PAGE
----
For the time being, the role of the Tibetan Plateau in the Asian monsoon system remains a topic of debate18,19. One fundamental reason for the lack of agreement is the lack of climate observations on the Tibetan Plateau, especially regarding the land-atmosphere flux exchange, which inhibits the predictive power of global climate models of the region20. Therefore, based on satellite and in situ network data, the aerodynamic and thermodynamic parameters (such as the aerodynamic roughness length, thermodynamic roughness length and zero-plane displacement) over different underlying surfaces were determined. A parameterization scheme was proposed and tested to determine the regional surface heating field, sensible heat flux and latent heat flux over the plateau-scale heterogeneous landscape21. Both in situ measurements and satellite results indicated that the surface sensible heat flux on the Tibetan Plateau is decreasing15,22. Further analysis revealed that the reductions in the sensible heat flux over the Tibetan Plateau have weakened monsoon circulation and postponed the seasonal reversal of the land-sea thermal contrast in East Asia23. The time-lagged impacts of the spring sensible heat source over the Tibetan Plateau in East China were investigated using the Weather Research and Forecasting model24. The WRF model was used in this study. Physical packages include the cloud microphysics scheme, the convective scheme, the NOAH land-surface model, the planetary boundary layer (PBL) scheme, a shortwave scheme, and the Rapid Radiative Transfer Model (RRTM) for longwave radiation. The simulation domain covers most parts of Asia and adjacent oceans. The initial state of the atmosphere and lateral boundary conditions are from NCEP-FNL24. The spring sensible heat anomaly over the Tibetan Plateau was found to have a considerable influence on the inter-annual variability of the East Asian Summer Monsoon (EASM) in terms of wave activity and synoptic disturbance. Additionally, following inner mechanisms were revealed (Fig. 3). First, a wave activity analysis demonstrated that the weakened atmospheric heating source over the Tibetan Plateau could cause large-scale atmospheric circulation responses induced by steady waves. There are anticyclonic anomalies in North China and cyclonic anomalies in South China. Therefore, no favorable atmospheric circulations will occur around the Huaihe River Basin. Second, the weakened heat source over the Tibetan Plateau will cool the local air column. Thus, the cold advection anomaly will be transported eastward. Third, the weakened heat source over the Tibetan Plateau will lead to less vortex formation and eastward development, which will be unfavorable for triggering intense precipitation. All these factors will eventually suppress the EASM and main rainfall belt.
This study focused on “water-cryosphere-atmosphere-biology” interactions by treating the Tibetan Plateau multi-sphere as a climate system and investigated the mechanisms of its development and the effects on East Asia in the context of global change. Both the impacts of global change and feedback from the Tibetan Plateau were combined in this study. Based on comprehensive, continuous, intensive observations of “water-cryosphere-atmosphere-biology” interactions (combining spaceborne and airborne remote sensing technology), a multi-sphere interaction database has been established for the whole Tibetan Plateau and some key regions. The establishment of the database benefits the study of the climate system change of the Tibetan Plateau and its impacts on the East Asian region. The changing characteristics and mechanisms of the Tibetan Plateau climate system, such as rapid warming, wind stilling and water cycle changes, were systematically revealed. The aerodynamic and thermodynamic parameters were determined over different surface layer types. Then, a parameterization scheme based on satellite data was proposed and tested to derive the regional surface heating field, sensible heat flux and latent heat flux over the plateau-scale heterogeneous landscape. Based on these findings, the early stage thermal conditions on the Tibetan Plateau and their linkage with East Asian climate system were the focus of this study. We found that the weakening of the East Asian monsoon in recent decades was mainly caused by the reduction in the spring sensible heat flux on the Tibetan Plateau. Both in situ observations and model simulations indicated that the abnormal signal of spring sensible heat flux over the Tibetan Plateau can lead to a general anomaly of the atmospheric heating source through the positive feedback of atmospheric circulation-diabatic heating. It will further affect the downstream circulation and precipitation in East Asia through large-scale steady waves, warm advection and vortex disturbances. The findings provide a theoretical basis and prediction method for the study of East Asian summer climate variability.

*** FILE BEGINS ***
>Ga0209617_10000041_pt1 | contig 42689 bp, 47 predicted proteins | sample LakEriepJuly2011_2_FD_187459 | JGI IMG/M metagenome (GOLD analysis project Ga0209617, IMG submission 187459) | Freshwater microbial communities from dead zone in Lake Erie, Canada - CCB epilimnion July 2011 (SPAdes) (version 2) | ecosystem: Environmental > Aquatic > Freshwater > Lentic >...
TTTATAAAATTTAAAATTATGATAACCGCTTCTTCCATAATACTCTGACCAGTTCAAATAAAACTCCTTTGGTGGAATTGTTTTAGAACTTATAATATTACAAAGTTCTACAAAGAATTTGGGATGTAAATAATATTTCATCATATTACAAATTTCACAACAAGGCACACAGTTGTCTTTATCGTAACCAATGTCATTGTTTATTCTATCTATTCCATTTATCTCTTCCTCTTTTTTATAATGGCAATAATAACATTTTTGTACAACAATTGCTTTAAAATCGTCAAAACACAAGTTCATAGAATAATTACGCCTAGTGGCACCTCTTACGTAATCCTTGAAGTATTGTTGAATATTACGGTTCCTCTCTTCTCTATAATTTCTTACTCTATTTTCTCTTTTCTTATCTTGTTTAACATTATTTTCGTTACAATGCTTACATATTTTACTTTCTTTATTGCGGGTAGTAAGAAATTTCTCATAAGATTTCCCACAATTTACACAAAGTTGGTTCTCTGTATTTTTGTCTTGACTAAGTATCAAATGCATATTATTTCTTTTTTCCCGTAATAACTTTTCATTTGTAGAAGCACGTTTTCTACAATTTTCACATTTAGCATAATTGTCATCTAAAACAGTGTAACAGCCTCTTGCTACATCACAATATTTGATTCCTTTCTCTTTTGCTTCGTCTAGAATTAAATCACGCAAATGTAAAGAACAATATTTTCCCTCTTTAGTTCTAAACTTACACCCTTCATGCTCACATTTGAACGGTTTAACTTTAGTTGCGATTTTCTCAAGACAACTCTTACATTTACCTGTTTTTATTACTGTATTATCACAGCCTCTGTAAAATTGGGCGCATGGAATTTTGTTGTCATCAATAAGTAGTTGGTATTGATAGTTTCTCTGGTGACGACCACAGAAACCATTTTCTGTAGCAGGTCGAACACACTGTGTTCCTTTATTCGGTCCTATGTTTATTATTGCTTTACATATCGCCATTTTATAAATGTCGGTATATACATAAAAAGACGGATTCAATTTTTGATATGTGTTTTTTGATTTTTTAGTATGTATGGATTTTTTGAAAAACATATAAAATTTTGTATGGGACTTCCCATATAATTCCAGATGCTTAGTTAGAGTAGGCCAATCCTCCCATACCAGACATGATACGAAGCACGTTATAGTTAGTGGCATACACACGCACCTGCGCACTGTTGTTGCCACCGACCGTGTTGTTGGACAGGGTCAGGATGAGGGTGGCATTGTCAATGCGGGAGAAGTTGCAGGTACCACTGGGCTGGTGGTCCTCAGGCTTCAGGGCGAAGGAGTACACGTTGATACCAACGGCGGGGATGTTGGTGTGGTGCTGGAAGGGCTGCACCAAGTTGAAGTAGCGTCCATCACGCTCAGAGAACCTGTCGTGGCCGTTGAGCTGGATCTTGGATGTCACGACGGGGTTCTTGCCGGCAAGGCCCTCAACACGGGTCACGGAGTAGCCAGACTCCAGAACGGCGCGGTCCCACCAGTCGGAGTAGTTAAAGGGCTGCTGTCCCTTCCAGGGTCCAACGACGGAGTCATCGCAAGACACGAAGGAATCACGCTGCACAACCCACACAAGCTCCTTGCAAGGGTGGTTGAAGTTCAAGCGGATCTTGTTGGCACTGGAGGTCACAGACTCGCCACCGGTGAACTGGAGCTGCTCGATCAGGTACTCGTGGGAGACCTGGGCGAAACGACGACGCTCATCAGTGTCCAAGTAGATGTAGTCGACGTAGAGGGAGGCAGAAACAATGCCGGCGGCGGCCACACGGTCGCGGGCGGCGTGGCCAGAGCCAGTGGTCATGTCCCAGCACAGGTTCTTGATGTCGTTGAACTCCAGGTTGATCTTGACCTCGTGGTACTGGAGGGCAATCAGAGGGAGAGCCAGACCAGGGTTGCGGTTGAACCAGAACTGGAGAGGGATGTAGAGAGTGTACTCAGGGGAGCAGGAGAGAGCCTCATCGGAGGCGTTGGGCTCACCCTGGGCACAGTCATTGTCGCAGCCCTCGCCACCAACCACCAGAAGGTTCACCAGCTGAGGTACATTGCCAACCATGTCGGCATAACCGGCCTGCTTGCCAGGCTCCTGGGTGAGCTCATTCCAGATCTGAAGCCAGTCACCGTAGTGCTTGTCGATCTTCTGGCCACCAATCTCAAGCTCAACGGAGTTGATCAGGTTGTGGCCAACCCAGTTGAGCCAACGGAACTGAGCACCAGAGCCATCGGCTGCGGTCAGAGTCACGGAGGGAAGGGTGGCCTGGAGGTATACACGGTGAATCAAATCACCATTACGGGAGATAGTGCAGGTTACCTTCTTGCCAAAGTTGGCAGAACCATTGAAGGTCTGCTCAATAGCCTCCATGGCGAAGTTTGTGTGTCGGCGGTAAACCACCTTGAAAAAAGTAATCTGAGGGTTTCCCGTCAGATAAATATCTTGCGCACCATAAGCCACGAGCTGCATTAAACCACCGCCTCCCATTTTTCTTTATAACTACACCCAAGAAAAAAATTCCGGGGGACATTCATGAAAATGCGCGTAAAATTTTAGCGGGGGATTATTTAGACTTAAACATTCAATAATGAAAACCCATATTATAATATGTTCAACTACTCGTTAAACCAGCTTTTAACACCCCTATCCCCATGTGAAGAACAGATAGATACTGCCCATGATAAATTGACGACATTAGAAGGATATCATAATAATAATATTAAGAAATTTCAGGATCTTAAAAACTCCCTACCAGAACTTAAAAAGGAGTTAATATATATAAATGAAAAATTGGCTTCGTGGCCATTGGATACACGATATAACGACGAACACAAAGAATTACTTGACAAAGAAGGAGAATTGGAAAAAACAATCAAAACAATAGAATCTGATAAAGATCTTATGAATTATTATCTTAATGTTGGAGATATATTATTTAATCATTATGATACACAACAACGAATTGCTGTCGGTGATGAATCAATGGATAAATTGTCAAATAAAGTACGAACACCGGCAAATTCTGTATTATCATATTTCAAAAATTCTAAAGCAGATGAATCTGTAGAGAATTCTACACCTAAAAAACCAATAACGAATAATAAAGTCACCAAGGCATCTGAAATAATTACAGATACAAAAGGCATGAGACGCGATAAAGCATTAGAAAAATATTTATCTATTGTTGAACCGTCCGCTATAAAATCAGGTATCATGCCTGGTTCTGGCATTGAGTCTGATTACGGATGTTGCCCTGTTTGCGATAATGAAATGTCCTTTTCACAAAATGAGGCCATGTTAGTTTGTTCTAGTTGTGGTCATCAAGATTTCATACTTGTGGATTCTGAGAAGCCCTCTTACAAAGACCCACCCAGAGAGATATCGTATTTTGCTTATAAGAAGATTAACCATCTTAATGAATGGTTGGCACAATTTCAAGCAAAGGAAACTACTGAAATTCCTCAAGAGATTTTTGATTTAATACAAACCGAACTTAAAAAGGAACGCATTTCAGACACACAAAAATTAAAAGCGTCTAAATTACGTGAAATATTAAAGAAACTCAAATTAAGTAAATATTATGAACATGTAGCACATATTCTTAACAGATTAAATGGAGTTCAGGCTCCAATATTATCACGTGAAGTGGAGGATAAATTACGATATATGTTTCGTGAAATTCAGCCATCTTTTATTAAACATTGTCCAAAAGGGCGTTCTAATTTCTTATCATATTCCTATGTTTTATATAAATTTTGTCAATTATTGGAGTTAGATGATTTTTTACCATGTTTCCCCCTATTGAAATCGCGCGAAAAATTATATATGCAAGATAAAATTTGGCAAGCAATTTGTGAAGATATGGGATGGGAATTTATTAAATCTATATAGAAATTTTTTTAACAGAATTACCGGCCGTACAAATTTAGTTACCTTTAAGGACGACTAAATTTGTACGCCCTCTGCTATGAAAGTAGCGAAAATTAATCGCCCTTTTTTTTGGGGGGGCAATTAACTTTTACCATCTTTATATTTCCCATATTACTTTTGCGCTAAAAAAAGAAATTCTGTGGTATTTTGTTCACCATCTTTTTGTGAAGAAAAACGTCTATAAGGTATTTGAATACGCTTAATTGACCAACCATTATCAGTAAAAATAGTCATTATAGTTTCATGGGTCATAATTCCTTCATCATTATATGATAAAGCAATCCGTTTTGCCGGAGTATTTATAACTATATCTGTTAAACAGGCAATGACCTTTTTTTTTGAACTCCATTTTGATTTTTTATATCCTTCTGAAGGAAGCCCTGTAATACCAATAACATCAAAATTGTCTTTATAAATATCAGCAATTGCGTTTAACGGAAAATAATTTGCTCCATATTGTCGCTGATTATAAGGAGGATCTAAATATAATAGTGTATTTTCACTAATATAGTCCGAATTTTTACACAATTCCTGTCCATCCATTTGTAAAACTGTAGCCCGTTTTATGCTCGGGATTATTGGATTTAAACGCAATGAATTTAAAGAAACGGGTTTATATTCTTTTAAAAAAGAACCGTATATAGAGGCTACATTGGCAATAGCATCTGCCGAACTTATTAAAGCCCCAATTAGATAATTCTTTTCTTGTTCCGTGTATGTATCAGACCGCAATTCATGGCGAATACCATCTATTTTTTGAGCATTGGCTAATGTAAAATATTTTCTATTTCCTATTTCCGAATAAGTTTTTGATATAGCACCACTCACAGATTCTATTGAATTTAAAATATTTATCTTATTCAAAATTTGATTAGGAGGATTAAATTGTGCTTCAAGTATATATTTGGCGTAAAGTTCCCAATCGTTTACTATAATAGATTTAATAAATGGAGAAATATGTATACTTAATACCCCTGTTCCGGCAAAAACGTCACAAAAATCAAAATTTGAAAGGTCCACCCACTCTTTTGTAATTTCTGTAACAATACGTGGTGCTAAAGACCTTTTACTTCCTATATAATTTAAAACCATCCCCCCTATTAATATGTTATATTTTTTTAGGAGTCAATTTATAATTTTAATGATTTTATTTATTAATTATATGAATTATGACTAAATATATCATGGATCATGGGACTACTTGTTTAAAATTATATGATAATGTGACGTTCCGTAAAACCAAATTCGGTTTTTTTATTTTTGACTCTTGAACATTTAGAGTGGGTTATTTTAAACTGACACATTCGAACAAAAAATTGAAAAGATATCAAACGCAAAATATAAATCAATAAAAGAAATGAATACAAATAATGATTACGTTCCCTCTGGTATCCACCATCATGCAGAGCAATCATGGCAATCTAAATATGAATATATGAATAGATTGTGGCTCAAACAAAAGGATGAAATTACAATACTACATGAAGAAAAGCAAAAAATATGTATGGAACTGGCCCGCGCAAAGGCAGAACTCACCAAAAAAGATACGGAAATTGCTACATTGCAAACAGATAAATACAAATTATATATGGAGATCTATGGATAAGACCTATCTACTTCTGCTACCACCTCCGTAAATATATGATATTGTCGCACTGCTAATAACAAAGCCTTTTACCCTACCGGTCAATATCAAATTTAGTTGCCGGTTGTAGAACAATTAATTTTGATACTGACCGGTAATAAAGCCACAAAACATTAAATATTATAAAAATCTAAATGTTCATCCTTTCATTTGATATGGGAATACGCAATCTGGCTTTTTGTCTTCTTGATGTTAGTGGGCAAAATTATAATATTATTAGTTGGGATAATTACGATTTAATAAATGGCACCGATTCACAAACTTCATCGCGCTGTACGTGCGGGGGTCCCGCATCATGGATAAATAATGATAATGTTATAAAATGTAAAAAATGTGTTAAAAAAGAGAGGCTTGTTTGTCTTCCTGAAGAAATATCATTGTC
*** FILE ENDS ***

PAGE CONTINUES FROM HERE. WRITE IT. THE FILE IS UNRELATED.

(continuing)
How to cite this article: Ma, Y. et al. Monitoring and Modeling the Tibetan Plateau’s climate system and its impact on East Asia. Sci. Rep. 7, 44574; doi: 10.1038/srep44574 (2017).
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This work was under the auspices of the Key Programs of the Chinese Academy of Sciences (QYZDJ-SSW-DQC019), the National Natural Foundation of China (41661144043, 91337212, 41275010, and 41522501), EU-FP7 projects of CORE-CLIMAX (313085) and the CAS “Hundred Talent” program (Dr. Weiqiang Ma). Profs. Anmin Duan, Kun Yang, Lide Tian, Fan Zhang, Yili Zhang and Yongping Yang have a great contribution to TPCSIEA. The in situ data came from CAS stations.
The authors declare no competing financial interests.
Author Contributions Prof. Yaoming Ma designed the study and performed the experiments; Prof. Zeyong Hu, Prof. Maoshan Li, Dr. Zhikun Zhu, Dr. Cunbo Han, Dr. Binbin Wang and Dr. Xin Liu performed the experiments, analyzed the data; Prof. Weiqiang Ma and Prof. Lei Zhong designed, drafted the figures and wrote the manuscript.